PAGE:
Huge 'cannabis plant' is spotted growing outside Bristol fish bar

Is this what it looks like? Huge ‘cannabis plant’ is spotted growing outside Bristol fish bar – before it’s swiftly removed by the city council

  • Shoppers noticed the suspicious plant growing in a busy shopping street
  • The street in Clifton Village was recently pedestrianised to improve air quality 
  • The plants were removed shortly after the council was approached for comment 

Visitors relaxing in a busy shopping street noticed something unusual growing in decorative planters – huge cannabis-like plants.

Princess Victoria Street in Clifton Village, Bristol, was pedestrianised during the summer as part of a trial scheme to reduce traffic and improve air quality.

It has been a controversial scheme, with many traders claiming that their takings are down since the area has become traffic-free.

But critics have had something else to go potty about following the emergence of several large cannabis-like plants, sprouting from the planters along the street.

Shoppers and visitors sitting outside first noticed the plants last week, proliferating after the recent rain.

Visitors relaxing in Clifton Village noticed cannabis-like plants growing in decorative planters

Soon after Bristol City Council were contacted for comment about the cannabis plants, they were removed from the planters.

One local trader, who didn’t want to be named, told Bristol Live that they ‘were surprised nobody had spotted Princess Victoria Street had become the city’s largest cannabis farm’.

In May, Paula O’Rourke, who was elected along with Katy Grant as councillors of Clifton ward, said she hadn’t seen the plants herself, although admitted she had been isolating due to Covid.

She said: ‘The planters were provided by Blaise Plant Nursery and planted with a nice variety of annuals and perennials, nothing more exotic.

‘I can only assume, if it is indeed cannabis, that a resident or visitor thought it would be amusing to plant a seed.

‘I don’t think they can have expected to harvest it, as it would be identified, as has happened.’

One of the plants was outside Clifton Village Fish Bar, which has introduced outdoor seating in the road since it was pedestrianised.


Cannabis is an illegal Class B drug in the UK, meaning possession could result in a five year prison sentence and those who supply the drug face up to 14 years in jail.

However, the drug is widely used for recreational purposes and can make users feel relaxed and happy. 

But smoking it can also lead to feelings of panic, anxiety or paranoia.

Scientific studies have shown the drug can alleviate depression, anxiety and stress, but heavy use may worsen depression in the long term by reducing the brain’s ability to let go of bad memories.

It can also contribute to mental health problems among people who already have them, or increase users’ risk of psychosis or schizophrenia, according to research.

Marijuana can be prescribed for medical uses in more than half of US states, where it is used to combat anxiety, aggression and sleeping problems. Researchers are also looking into whether it could help people with autism,eczema or psoriasis.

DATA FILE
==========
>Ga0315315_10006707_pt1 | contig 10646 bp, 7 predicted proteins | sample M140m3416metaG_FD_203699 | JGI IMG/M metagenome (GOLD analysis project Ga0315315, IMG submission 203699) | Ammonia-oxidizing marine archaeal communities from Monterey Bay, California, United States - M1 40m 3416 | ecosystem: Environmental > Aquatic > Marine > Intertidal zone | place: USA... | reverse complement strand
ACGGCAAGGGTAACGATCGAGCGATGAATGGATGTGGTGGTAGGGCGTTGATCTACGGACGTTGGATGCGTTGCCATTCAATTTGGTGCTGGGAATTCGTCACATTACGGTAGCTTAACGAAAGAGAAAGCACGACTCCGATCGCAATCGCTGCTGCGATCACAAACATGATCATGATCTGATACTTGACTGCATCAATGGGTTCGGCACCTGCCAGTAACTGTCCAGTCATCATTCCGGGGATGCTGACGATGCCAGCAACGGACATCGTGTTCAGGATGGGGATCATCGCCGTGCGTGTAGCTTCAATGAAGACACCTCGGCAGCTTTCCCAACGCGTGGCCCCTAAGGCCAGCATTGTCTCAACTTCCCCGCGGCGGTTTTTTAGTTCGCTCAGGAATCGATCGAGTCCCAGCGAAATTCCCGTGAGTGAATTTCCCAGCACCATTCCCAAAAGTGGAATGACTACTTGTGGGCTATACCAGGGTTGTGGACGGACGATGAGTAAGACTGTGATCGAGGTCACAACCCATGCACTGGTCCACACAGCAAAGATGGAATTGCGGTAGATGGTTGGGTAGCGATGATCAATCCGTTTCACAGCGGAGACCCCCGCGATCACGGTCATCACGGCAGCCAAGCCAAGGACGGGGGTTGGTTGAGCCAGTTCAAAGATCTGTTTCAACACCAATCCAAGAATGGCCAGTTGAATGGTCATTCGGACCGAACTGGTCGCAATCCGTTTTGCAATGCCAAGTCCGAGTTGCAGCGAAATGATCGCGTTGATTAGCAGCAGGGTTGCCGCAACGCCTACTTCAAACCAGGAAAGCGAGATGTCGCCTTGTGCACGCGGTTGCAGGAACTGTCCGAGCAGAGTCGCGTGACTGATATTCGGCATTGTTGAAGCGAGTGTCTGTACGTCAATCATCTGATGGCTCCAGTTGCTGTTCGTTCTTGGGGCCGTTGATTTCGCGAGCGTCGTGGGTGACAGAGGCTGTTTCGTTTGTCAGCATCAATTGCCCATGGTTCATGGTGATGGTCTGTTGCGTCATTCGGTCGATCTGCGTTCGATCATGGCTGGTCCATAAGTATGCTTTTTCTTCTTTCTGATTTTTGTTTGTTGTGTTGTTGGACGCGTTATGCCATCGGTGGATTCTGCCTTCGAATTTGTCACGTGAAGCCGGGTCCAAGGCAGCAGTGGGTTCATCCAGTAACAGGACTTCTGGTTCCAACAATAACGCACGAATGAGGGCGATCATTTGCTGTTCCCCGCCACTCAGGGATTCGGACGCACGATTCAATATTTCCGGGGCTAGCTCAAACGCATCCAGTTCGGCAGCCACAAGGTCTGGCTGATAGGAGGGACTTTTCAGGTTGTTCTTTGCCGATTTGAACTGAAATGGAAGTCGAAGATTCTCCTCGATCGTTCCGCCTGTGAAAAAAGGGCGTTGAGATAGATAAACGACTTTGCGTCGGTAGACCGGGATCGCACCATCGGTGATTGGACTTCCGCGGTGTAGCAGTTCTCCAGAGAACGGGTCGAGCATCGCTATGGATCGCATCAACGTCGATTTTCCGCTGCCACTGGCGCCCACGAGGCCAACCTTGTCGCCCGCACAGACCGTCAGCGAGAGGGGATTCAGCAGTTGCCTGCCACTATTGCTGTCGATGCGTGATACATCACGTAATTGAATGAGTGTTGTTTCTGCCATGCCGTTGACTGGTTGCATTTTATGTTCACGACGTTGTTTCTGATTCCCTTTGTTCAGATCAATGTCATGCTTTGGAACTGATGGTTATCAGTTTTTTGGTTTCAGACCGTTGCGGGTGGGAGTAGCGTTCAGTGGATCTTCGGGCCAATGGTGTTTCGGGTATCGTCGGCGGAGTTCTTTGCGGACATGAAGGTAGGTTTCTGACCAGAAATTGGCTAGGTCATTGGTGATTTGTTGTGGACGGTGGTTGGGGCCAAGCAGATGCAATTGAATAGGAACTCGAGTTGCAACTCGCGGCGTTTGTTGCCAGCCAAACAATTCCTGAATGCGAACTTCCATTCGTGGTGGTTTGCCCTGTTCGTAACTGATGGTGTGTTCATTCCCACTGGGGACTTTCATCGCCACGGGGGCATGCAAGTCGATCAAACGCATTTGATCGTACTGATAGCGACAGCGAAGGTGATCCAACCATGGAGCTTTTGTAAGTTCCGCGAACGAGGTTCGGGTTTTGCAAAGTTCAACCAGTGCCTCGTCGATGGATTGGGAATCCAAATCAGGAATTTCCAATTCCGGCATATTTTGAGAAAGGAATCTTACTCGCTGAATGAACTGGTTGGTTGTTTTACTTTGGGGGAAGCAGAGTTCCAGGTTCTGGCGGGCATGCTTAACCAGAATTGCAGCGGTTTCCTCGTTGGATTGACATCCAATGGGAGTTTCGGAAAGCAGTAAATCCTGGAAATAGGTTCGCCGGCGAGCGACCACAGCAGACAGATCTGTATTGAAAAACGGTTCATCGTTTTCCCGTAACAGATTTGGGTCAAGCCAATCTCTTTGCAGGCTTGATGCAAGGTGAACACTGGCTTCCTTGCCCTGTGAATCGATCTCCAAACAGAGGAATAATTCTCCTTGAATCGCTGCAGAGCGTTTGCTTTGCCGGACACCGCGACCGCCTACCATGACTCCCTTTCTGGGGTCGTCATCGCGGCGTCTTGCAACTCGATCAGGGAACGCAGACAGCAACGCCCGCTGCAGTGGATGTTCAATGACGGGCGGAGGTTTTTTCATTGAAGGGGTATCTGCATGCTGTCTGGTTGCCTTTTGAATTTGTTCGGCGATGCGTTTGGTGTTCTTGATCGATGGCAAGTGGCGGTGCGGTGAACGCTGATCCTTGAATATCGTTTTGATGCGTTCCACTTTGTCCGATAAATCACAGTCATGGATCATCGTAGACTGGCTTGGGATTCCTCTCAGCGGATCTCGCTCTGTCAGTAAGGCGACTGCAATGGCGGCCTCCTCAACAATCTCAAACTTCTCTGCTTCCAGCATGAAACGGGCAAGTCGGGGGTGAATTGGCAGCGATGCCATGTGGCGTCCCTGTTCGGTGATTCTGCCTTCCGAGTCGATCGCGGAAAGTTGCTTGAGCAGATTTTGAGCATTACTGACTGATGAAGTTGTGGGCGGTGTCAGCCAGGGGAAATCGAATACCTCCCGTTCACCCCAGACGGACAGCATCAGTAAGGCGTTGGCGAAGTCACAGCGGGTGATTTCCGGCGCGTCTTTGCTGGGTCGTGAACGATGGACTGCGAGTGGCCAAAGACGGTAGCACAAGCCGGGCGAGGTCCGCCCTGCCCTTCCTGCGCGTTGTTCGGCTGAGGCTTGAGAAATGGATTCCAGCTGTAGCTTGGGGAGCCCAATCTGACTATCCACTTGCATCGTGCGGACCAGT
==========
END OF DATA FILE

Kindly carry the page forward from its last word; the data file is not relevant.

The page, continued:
Cannabis oil containing the psychoactive chemical THC, which is illegal in the UK, is claimed to have cancer-fighting properties, and one 52 year-old woman from Coventry says she recovered from terminal bowel and stomach cancer by taking the drug.

Owner Marco Maestri said: ‘The plants have been there since the council installed the planters when the councillors decided to close the road in August.

‘People always comment about the plants, which some have said are hemp plants.

‘I wouldn’t know – I don’t smoke and never have. I always prefer a nice glass of red!’

Soon after Bristol Live contacted Bristol City Council for a comment about the cannabis plants, it seems that they were removed from the planters.

‘I noticed the plants this morning, however they have since disappeared,’ said antique dealer Stephen Grey-Harris.

‘I didn’t see who removed them, or exactly when, but they were there between 9am, and 10am, and now they’re gone.’

A Bristol City Council spokesperson said: ‘Several plants were removed from the planters at Princess Victoria Street this morning. These plants were not among those placed in the planters originally.’

Product: Hemp – which is legal to grow in the UK if a licence is obtained – is a plant that comes from the same species as cannabis

It’s not the first time Bristol has made news for cannabis related activity.

On October 4, police raided and destroyed a large cannabis farm in Downend, an affluent residential suburb of Bristol.

A male was found hiding within the loft area and 50 to 70 plants of the Class B substance were seized in the evening raid.

However, that was nothing compared to the 2,000 plants discovered by police in a warehouse on Jubilee Way near Bristol in March. The plants had an estimated street value of £1.5million.

Back in April, more than 700 people were seen at the Bristol city centre park for ‘420’ – a protest against laws criminalising cannabis, and in part a celebration of the Class B drug.

No arrests were made despite hundreds gathering at Castle Park smoking cannabis. 

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